Oct 15, 2014
Jewish Women and Cancer
Genetics, testing and treatment – What you need to know
Oregon Jewish Life Magazine
By Deborah Moon
Women of Ashkenazi (central or eastern European Jewish) descent have greater risks of developing breast or ovarian cancer due to a higher incidence of inherited genetic mutations. Ashkenazim have a one in 40 chance of having a harmful BRCA1/2 (BReast CAncer) genetic mutation. Only one in 400 people in the general U.S. population have such a mutation. A mutation increases a woman’s lifetime risk of breast cancer from 12% (1 in 8) to nearly 80% (8 in 10); lifetime risk of ovarian cancer increases to between 16 and 60% versus just under 2% for the general population. Men with BRCA1/2 mutations also have increased risks of cancer – colon, prostate, pancreatic and breast.
Screening is available, and, in some cases, insurance will pay for it. According to Charlene Zidell, chair of “Your Jewish Genes and Cancer” held in April in Portland, “Testing can result in prevention, and your children will appreciate knowing whether they may be at risk as well.”
Still, not all Ashkenazi women need to be tested, according to Dr. Lucy Langer of Compass Oncology. “In general, genetic testing is not recommended for individuals without a personal history of cancer,” says Dr. Langer. “However, if there is a strong or suggestive family history, and if none of the other ‘affected’ (by cancer) individuals in the family are available for testing, we do recommend consideration for testing an unaffected individual who may be at risk.”
Recently Medicare rules were changed to pay for genetic screening for women with ovarian cancer. Daughters and granddaughters of those who test positive for a BRCA1/2 mutation should consider genetic testing as well. If a mutation is present, the National Comprehensive Cancer Network has guidelines with regard to breast exams, imaging (mammography and MRI), risk-reduction surgery (breasts and ovaries) and psychosocial needs.
Reducing the number of women who die from ovarian cancer is more likely to result from genetic testing than from improved treatment options, according to Dr. Scott Rushing, a gynecologic oncologist with Compass Oncology. Dr. Rushing says that while improved treatment can extend survival rates for women with ovarian cancer, “prophylactic oophorectomy (removal of healthy ovaries in women who have an elevated risk for ovarian cancer) is where we will move the meter on women dying of the disease.”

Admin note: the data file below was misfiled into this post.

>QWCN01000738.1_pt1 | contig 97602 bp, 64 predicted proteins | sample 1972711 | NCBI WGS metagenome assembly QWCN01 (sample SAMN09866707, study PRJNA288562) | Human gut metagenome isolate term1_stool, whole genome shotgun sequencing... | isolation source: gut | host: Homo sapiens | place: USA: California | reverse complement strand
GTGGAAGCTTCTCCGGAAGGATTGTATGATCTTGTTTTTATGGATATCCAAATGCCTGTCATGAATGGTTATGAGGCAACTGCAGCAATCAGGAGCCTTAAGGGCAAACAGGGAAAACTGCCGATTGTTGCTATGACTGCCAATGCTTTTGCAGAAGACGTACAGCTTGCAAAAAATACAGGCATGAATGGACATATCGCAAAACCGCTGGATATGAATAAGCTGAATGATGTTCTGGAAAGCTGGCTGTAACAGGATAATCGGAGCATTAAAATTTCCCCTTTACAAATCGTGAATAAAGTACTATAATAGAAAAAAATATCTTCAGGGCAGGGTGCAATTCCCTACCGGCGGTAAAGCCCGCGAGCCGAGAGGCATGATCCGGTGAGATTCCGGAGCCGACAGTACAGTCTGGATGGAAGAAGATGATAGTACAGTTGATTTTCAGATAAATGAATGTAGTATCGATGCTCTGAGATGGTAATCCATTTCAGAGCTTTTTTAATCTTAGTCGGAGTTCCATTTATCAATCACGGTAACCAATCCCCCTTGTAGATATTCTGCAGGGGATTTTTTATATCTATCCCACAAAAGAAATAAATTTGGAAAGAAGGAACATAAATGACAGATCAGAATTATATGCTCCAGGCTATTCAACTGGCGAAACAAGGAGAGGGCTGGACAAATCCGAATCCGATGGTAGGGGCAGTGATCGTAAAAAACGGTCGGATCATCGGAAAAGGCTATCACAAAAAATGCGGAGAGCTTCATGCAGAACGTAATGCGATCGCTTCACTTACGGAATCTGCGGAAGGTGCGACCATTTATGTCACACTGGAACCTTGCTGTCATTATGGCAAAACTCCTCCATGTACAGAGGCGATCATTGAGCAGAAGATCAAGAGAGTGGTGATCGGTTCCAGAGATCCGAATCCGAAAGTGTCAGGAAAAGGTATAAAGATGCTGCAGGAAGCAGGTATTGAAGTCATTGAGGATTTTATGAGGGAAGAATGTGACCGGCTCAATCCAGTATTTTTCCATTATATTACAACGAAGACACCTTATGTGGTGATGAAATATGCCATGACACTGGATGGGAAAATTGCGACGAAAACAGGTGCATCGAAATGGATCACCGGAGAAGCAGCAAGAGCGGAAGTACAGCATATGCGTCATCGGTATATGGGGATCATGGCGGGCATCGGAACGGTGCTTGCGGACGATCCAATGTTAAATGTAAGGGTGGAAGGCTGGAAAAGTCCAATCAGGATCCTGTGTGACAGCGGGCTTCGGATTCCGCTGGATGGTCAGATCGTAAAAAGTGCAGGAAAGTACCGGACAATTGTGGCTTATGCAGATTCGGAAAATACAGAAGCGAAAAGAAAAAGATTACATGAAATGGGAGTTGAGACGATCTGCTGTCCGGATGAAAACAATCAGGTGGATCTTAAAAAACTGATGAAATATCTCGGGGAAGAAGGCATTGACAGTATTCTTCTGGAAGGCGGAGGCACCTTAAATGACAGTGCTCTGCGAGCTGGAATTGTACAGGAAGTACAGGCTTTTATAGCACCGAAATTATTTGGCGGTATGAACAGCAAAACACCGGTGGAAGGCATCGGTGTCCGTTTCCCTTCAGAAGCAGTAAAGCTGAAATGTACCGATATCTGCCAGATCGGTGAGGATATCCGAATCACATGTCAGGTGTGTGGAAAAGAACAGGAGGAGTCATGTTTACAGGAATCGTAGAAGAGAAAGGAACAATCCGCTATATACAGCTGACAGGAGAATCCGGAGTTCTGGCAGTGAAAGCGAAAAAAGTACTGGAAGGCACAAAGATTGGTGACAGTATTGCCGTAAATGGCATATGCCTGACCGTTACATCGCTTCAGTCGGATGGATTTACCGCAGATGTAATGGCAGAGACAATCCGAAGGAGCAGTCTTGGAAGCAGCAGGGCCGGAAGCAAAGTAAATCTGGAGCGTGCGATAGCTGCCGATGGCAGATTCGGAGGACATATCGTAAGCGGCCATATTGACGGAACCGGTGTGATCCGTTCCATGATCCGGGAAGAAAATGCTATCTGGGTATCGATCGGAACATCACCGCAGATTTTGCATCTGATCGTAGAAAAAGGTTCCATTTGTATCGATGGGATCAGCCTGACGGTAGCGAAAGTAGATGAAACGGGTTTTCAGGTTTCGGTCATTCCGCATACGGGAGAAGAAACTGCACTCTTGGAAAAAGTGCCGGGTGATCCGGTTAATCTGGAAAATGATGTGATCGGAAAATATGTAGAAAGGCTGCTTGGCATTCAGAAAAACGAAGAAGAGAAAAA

For women who are diagnosed with ovarian cancer, Dr. Rushing says there are two treatment options considered standard of care that are not being offered to all women, but which can significantly prolong life.
Having cancerous ovaries removed by a gynecological oncologist ensures that the surgery is performed by someone with both gynecologic and oncology expertise. Dr. Rushing said studies have shown that has resulted in longer survival rates than for those who have the surgery done by a gynecologist without extensive oncology experience. Additionally, intraperitoneal therapy has contributed greatly to helping women live longer with ovarian cancer. A recent study revealed that chemotherapy administered directly into the abdominal cavity extends life an average of 17 months versus the traditional intravenous chemotherapy.
The IP chemotherapy is administered via a catheter inserted into the abdomen. Though some women cannot tolerate the increased abdominal discomfort and other side effects of the IP therapy, Dr. Rushing says having even one of the standard six chemo treatments via IP instead of IV has been shown to prolong life in a meaningful way. After increased discomfort during the treatment regime, Dr. Rushing says the long-term side effects are no different than with IV treatments.
Dr. Tanja Pejovic of the OHSU Knight Cancer Institute has also seen exciting advances in ovarian cancer treatment. Research is showing that two particular treatments “are things that give hope,” she says.
A molecularly targeted treatment, already used to treat other cancers, is now being tested for ovarian cancer. Testing removed tumors for specific genetic mutations enables doctors to use medicines specifically targeted to attack that mutation. For instance, when one of her patients had an ovarian tumor with the same genetic mutation as a common mutation in melanomas, the clinic obtained permission from the FDA to try the drug for that mutation on the ovarian cancer patient. The patient has responded very well, says Dr. Pejovic.
Another recent development is immunotherapy using monoclonal antibodies and vaccines made from the patients’ cells.
While Dr. Pejovic is not directly involved in that research, she says her colleagues who are “are extremely excited.”
“There has not been a better time for ovarian cancer research,” she says. “It is going very fast.”
To view the article online, click here.